This time of year can bring a great deal of joy and a great deal of sorrow. I have experienced both in the past week. I have shared this before and I feel a need to share it again. As COVID continues to define new boundaries for our work life, our social connection to each other and our teams within our workplaces is suffering and it’s costing all of us in our productivity, creativity and wellbeing. It is easy to withdraw and detach and pull inward in this remote and virtual environment. We have to fight against that. We have to be more intentional about connecting and reaching out and caring for our staff and peers.
I recently watched In The Heights, a 2021 American musical film directed by Jon M. Chu, from a screenplay by Quiara Alegría Hudes based on the stage musical of the same name by Hudes and Lin-Manuel Miranda. I had wanted to watch it when it came out this summer, but as usual I’m late to the game. It was worth the wait. In one of the scenes, Nina, a girl raised in Washington Heights who left to go to Stanford, is getting ready to go back to Stanford and she steps out on her fire escape and says, “I want to listen to my block.” There was something powerful about that scene for me. When I lived in Manhattan, fire escapes weren’t only used for when your building was on fire. They were often a place you could go to get away from the noise and bustle inside cramped apartments and find some peace and quiet. You’d walk down streets and often see people out on the fire escapes smoking a cigarette, reading, or having an intimate conversation. It reminded me of an essay written by award-winning poet and author, Ocean Vuong. When Vuong learned that his uncle had died, he took a long walk through the streets of New York City. His uncle, whose death was a suicide, was only three years older than Vuong; the two had been close. Here’s what Vuong wrote after his walk: “I kept seeing these fire escapes. And I said, what happens if we had that? What is the linguistic existence of a fire escape, that we can give ourselves permission to say, ‘Are you really OK? I know we’re talking, but, you want to step out on the fire escape, and you can tell me the truth?’”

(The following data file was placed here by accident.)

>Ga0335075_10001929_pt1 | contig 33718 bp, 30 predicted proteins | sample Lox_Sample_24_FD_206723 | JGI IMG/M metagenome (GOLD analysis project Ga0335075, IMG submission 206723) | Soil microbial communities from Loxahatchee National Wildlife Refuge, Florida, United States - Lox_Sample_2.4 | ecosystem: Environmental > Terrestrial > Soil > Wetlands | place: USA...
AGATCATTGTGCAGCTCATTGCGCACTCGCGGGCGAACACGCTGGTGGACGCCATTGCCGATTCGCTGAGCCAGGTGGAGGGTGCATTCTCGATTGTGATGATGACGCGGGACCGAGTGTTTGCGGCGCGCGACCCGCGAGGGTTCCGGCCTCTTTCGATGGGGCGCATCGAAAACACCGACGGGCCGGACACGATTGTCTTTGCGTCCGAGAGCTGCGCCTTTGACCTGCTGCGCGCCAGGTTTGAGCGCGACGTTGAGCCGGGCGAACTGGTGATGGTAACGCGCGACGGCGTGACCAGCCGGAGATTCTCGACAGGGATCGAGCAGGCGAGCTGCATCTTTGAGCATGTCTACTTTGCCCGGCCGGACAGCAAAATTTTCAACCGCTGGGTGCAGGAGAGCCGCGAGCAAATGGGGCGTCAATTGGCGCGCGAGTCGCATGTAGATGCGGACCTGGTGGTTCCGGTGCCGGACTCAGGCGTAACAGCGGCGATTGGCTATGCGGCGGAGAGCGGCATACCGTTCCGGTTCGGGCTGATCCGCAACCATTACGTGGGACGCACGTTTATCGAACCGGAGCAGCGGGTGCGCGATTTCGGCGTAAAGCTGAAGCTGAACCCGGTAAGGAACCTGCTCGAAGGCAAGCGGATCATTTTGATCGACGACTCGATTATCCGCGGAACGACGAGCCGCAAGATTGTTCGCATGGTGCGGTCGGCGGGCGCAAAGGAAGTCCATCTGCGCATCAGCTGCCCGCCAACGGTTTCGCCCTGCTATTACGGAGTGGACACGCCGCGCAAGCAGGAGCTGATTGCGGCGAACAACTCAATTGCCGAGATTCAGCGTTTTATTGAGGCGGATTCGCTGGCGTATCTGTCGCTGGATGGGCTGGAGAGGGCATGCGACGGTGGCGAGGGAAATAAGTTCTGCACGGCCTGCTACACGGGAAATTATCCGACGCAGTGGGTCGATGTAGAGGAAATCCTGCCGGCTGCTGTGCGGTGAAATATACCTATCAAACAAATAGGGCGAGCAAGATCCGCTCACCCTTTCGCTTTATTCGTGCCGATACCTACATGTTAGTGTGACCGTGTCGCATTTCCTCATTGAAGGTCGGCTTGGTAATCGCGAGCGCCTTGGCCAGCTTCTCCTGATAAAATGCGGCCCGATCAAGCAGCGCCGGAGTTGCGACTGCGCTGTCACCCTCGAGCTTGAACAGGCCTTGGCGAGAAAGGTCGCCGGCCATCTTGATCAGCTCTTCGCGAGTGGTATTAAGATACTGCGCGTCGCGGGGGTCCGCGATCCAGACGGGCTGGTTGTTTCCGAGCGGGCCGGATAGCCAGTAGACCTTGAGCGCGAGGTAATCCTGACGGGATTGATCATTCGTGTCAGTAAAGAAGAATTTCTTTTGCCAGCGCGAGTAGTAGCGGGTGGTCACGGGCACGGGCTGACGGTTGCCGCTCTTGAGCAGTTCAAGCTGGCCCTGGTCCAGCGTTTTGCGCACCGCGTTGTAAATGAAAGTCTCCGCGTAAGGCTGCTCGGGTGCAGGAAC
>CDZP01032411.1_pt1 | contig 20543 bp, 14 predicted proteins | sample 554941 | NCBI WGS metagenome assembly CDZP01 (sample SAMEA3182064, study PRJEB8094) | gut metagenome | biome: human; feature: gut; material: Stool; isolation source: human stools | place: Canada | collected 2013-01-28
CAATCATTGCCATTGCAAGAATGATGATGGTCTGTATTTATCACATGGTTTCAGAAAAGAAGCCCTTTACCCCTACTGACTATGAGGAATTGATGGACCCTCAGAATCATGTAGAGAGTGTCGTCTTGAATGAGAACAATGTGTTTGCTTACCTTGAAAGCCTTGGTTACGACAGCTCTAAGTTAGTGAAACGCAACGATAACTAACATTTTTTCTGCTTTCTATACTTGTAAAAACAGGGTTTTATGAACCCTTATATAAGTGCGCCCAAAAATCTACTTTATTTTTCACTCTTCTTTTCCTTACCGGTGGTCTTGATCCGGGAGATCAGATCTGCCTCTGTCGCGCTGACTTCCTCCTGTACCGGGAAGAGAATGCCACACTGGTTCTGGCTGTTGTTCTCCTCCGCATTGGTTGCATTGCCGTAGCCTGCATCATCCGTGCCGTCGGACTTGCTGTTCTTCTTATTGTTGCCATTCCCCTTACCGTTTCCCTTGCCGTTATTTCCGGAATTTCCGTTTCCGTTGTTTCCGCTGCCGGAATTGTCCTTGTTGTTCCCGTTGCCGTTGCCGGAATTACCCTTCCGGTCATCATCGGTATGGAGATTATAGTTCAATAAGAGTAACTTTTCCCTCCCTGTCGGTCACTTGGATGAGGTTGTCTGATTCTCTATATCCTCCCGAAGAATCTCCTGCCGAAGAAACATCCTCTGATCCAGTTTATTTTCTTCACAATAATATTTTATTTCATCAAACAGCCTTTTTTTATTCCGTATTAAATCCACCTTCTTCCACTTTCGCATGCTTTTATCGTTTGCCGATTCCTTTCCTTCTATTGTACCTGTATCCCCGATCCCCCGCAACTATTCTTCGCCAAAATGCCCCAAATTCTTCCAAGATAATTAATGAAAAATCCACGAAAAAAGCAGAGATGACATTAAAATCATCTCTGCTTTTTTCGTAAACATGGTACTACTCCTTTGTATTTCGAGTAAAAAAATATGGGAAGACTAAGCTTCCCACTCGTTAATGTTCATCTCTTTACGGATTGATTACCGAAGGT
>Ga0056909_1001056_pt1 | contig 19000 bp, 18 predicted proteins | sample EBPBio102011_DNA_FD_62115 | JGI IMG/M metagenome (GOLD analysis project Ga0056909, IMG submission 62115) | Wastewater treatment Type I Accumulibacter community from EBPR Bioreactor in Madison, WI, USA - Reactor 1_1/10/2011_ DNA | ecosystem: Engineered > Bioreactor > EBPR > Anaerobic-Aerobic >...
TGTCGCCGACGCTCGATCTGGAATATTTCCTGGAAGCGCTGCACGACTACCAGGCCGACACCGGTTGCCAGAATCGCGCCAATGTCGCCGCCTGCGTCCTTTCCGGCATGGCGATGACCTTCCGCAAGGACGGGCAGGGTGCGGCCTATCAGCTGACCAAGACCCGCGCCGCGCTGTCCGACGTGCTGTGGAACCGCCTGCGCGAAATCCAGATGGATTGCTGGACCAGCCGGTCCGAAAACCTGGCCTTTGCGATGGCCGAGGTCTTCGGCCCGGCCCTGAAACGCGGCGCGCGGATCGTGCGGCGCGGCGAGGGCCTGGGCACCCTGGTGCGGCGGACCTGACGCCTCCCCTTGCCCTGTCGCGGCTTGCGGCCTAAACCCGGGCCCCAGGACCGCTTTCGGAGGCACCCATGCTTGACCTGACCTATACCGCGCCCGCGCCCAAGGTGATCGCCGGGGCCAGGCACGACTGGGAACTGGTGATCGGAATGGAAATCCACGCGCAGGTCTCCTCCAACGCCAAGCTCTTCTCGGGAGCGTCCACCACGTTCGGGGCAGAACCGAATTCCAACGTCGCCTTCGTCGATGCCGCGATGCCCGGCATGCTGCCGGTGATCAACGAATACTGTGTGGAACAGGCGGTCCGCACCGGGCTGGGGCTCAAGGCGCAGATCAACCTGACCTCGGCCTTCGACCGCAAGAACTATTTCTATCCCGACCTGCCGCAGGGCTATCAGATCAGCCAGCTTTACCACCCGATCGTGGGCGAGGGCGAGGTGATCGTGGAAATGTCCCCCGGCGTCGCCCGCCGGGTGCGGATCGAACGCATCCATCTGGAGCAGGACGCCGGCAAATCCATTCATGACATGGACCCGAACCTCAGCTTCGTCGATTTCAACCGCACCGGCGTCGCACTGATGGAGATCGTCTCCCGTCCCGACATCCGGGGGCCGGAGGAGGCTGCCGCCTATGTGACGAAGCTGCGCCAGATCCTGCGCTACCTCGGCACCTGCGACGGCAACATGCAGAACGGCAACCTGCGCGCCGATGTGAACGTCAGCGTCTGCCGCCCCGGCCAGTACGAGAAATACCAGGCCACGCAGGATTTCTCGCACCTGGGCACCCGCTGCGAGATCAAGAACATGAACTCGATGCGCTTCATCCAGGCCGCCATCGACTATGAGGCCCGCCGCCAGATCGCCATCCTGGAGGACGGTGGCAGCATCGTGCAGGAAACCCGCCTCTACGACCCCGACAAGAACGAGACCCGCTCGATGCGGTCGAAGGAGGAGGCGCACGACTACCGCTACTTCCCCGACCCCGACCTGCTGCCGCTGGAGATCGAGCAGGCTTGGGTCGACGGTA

Are you having a “fire escape” moment in your life? Do you have someone to talk to? When do we show real compassion and walk with someone out on the metaphorical “fire escape” to really listen? I can’t stop thinking about fire escapes and who might need to be asked to step out with me. Now more than ever, genuine kindness and listening are more valuable than we might think. What can we do to connect with others and show kindness and compassion? I’m always here if you need a listening ear.
Happy holidays and best wishes for the new year,